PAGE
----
The Auntie Doris Years: 1909


It had been thirty one years since Frank Winfield (FW) Woolworth had opened his first shop in New York State, USA. In 1909, he came and opened his first shop in Britain. Liverpool was they obvious choice, partly because it was the English City with the closest links to America, and partly because the people of Liverpool don’t really know what they want, but they like shops full of all varieties of cheap tat. If there are any scouters reading this, I’m only joking. It’s just that my Raymond’s cousin Gloria was a scouser, and she used to swear by Woolworth’s and get all her stuff there, clothes, shoes, make up, the lot. and you could tell an’all. In a bright light, she looked like Coco the ruddy Clown. Part of it was her personal taste, but a lot of it was Woolworth’s quality.
I can say that now without fear of reprisals, because there aren’t any Woolworth shops any more, but at one point there was one on every ruddy High Street in the country, and you could literally get anything from them. Not just clothes and make up, but books, records, sweets, tools, household electricals, toys and games, all ruddy sorts. Only back in 1909, they probably didn’t sell many records, because 78s were new technology, so they were probably still stocking wax cylinders then. I used to like that about Woolworth’s, you could still get cassettes there when everywhere else was selling them ruddy CDs. Which was useful, because my Raymond wouldn’t have CDs in the house. Because he was too ruddy mean probably. But they used to have all my favourites on cassette any road, Jim Reeves, Mario Lanza, Joseph Locke, Winifred Atwell, the lot. I think they even still had a few Harry Champions on wax cylinder, but my father had made my mother throw out her wax cylinder player when they got married, on account of it being sinful.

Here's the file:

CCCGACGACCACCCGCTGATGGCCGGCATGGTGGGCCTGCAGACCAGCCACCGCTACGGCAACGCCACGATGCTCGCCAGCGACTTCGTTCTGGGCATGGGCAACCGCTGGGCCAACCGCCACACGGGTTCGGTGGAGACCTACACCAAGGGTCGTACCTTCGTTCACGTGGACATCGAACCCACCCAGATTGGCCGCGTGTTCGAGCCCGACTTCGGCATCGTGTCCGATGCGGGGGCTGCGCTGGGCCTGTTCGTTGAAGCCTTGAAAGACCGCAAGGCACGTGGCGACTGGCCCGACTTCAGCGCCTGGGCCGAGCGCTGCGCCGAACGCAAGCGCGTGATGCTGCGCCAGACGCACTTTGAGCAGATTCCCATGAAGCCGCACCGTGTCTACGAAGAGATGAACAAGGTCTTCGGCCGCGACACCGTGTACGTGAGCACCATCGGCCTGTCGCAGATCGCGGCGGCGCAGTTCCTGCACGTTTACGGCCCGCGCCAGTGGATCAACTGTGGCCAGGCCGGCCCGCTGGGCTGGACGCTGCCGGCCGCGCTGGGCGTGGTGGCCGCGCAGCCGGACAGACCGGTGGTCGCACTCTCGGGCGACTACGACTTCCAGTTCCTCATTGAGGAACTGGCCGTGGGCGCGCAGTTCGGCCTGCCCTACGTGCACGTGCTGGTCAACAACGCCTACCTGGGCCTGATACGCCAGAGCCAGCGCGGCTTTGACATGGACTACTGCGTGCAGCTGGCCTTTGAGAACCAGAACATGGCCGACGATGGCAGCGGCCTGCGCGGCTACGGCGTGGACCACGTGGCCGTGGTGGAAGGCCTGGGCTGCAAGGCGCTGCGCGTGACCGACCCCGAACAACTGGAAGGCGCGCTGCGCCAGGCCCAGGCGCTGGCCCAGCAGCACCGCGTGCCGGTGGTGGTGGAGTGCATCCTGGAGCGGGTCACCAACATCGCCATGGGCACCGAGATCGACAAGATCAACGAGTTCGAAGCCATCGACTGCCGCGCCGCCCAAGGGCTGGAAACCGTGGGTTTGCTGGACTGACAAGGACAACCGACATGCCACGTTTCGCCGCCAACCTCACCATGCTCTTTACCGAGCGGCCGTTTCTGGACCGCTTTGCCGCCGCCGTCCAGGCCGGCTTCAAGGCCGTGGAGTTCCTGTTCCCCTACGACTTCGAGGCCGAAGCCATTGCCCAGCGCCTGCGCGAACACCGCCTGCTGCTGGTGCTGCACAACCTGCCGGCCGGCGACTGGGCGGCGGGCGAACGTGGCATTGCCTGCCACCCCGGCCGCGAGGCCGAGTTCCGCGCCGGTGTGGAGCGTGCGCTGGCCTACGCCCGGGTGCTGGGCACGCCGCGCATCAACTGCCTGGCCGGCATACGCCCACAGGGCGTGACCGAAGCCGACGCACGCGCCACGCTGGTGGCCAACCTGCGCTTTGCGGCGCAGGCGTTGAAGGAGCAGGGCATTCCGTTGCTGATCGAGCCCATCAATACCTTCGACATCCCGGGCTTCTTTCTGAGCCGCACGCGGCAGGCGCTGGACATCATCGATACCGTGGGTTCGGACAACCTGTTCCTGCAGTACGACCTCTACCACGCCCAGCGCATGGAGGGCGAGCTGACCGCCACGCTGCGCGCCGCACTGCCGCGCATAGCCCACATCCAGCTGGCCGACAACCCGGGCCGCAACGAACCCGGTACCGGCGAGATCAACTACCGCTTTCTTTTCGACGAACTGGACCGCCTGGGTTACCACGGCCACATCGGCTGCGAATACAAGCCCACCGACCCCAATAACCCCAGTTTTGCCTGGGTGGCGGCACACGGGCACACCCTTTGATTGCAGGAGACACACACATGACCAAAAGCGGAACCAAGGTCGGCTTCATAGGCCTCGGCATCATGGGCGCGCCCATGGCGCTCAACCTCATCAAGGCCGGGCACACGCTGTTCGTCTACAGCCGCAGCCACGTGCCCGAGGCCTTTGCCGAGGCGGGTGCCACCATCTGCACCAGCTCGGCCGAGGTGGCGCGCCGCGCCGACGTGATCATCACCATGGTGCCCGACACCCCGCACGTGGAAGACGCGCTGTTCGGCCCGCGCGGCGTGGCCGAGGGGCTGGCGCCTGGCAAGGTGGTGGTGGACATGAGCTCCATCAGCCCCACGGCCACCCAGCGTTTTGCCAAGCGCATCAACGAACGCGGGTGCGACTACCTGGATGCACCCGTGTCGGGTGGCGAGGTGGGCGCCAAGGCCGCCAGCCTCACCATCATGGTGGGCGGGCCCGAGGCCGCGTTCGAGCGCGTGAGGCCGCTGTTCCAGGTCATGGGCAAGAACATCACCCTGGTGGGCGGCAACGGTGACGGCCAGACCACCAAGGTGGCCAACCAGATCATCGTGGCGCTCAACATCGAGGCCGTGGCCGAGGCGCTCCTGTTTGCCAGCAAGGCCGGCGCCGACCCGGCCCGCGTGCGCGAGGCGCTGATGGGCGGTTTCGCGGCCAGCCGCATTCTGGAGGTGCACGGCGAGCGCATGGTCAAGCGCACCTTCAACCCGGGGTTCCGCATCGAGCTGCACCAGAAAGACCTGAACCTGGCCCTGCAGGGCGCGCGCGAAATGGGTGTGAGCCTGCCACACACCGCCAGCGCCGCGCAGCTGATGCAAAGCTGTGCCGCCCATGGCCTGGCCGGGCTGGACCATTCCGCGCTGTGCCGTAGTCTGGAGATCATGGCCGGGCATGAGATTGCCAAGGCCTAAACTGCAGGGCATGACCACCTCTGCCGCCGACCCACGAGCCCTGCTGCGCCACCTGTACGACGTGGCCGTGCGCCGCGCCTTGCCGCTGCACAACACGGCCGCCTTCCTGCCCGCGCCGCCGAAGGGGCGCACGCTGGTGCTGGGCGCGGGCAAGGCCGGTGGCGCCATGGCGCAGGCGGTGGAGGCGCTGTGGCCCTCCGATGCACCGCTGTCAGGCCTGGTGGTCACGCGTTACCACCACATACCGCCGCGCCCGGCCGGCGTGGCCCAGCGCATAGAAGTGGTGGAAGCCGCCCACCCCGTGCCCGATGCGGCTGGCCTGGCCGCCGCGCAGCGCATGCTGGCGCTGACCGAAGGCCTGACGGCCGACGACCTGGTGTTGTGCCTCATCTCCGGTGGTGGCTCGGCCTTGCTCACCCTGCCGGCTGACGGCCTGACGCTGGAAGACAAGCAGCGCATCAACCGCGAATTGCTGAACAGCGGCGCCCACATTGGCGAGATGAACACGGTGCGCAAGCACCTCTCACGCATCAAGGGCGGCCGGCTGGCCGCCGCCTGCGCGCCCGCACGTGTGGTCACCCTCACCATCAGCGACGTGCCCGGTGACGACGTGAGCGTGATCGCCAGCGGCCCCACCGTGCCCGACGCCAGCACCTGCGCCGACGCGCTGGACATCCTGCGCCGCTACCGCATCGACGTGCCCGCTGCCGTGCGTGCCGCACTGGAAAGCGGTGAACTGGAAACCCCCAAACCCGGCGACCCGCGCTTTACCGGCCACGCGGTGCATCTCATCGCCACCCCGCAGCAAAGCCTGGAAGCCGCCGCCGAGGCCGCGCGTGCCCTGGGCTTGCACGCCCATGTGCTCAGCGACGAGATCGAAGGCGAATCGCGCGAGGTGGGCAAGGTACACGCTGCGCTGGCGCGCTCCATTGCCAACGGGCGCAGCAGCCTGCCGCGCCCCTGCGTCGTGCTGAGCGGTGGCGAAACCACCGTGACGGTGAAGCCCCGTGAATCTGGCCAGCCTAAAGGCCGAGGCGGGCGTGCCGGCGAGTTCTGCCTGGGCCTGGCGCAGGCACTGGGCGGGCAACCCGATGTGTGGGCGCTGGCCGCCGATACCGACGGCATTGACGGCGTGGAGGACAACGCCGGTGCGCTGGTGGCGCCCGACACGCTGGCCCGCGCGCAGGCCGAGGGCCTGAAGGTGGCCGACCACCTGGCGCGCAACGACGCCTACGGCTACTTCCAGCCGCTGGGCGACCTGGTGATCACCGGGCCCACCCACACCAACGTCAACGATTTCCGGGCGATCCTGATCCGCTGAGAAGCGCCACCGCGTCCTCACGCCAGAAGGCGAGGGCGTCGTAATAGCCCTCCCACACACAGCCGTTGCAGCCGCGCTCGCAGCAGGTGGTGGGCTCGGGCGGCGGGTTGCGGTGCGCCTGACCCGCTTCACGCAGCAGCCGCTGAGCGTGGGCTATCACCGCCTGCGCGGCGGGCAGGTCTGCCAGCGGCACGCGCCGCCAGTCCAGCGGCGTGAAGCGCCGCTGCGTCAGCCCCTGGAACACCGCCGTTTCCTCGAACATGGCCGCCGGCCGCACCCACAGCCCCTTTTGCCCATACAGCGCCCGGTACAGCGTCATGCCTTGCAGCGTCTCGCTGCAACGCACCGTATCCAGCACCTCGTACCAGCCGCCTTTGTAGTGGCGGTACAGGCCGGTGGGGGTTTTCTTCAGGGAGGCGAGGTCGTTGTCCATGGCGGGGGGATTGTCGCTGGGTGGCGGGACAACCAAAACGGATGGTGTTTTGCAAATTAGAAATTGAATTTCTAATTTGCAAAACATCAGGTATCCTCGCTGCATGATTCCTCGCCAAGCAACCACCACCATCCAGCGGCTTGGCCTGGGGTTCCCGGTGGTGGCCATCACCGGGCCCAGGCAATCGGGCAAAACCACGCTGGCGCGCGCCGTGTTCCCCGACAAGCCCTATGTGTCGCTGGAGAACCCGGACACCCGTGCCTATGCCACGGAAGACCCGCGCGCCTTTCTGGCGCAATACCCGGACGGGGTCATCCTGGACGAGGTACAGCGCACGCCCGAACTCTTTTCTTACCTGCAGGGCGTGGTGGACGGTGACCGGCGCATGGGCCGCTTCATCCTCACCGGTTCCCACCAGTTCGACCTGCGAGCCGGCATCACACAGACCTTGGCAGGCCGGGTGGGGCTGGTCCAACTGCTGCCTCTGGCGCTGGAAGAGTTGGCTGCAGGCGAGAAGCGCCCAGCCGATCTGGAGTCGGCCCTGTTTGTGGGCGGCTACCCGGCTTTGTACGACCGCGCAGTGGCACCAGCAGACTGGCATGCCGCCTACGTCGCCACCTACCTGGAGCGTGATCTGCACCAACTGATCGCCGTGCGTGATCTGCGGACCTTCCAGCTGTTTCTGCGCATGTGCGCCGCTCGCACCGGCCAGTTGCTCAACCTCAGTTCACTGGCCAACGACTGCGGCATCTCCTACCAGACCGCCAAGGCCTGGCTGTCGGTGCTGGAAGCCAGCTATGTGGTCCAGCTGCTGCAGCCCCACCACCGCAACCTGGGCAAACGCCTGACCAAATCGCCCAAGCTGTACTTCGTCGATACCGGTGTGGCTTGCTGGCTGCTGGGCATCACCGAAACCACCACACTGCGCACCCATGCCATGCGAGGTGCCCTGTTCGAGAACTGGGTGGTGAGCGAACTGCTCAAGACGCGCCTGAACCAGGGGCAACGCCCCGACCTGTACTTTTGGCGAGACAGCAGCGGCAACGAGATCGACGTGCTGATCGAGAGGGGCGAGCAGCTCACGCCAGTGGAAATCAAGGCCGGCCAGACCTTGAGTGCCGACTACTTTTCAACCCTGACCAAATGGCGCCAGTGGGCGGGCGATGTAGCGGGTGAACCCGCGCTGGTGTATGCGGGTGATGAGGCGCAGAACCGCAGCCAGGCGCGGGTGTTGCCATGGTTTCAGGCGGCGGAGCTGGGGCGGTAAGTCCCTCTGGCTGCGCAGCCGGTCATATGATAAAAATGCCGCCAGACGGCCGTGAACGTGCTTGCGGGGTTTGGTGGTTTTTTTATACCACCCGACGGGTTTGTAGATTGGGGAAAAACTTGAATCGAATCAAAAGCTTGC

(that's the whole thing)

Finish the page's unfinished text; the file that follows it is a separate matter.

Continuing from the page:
I’m not really sure what books they would have had in 1909 either, but I bet you could get a few HG Wells’s in there, and maybe a JB Priestly or two. They used to like being called by their initials in them days. HG Wells, JB Priestley, FW Woolworth, WG Grace, there were a few of them at it. Only the posh ones mind. Ordinary people weren’t even allowed to be Herbert, William or Charles, they would be Bertie, Bill or Charlie. Anyone from round our end who used two initials would have been given ruddy short shrift, they would have probably been given a clip around the lug hole for having too many hairs and Gracies an’all.
Apart from the minister at the chapel. They used to let him get away with it. His name was Leonard George Albright, but it used to say L.G. Albright on the board outside. My mother used to say that the L.G. really stood for Lord God and she used to call him Lord God Almighty. But not when my father was around. He once heard her say it and got so cross with her that he popped one of the veins in his neck, and had to go to bed for a day and a half. So she was a bit more careful after that.
Auntie Doris’s top pop hit of 1909: “Oh I Do Like to be Beside the Seaside” Florrie Forde again. She was probably under the influence of that Skegness sailor. Well, she was under the influence of ruddy well something, any road.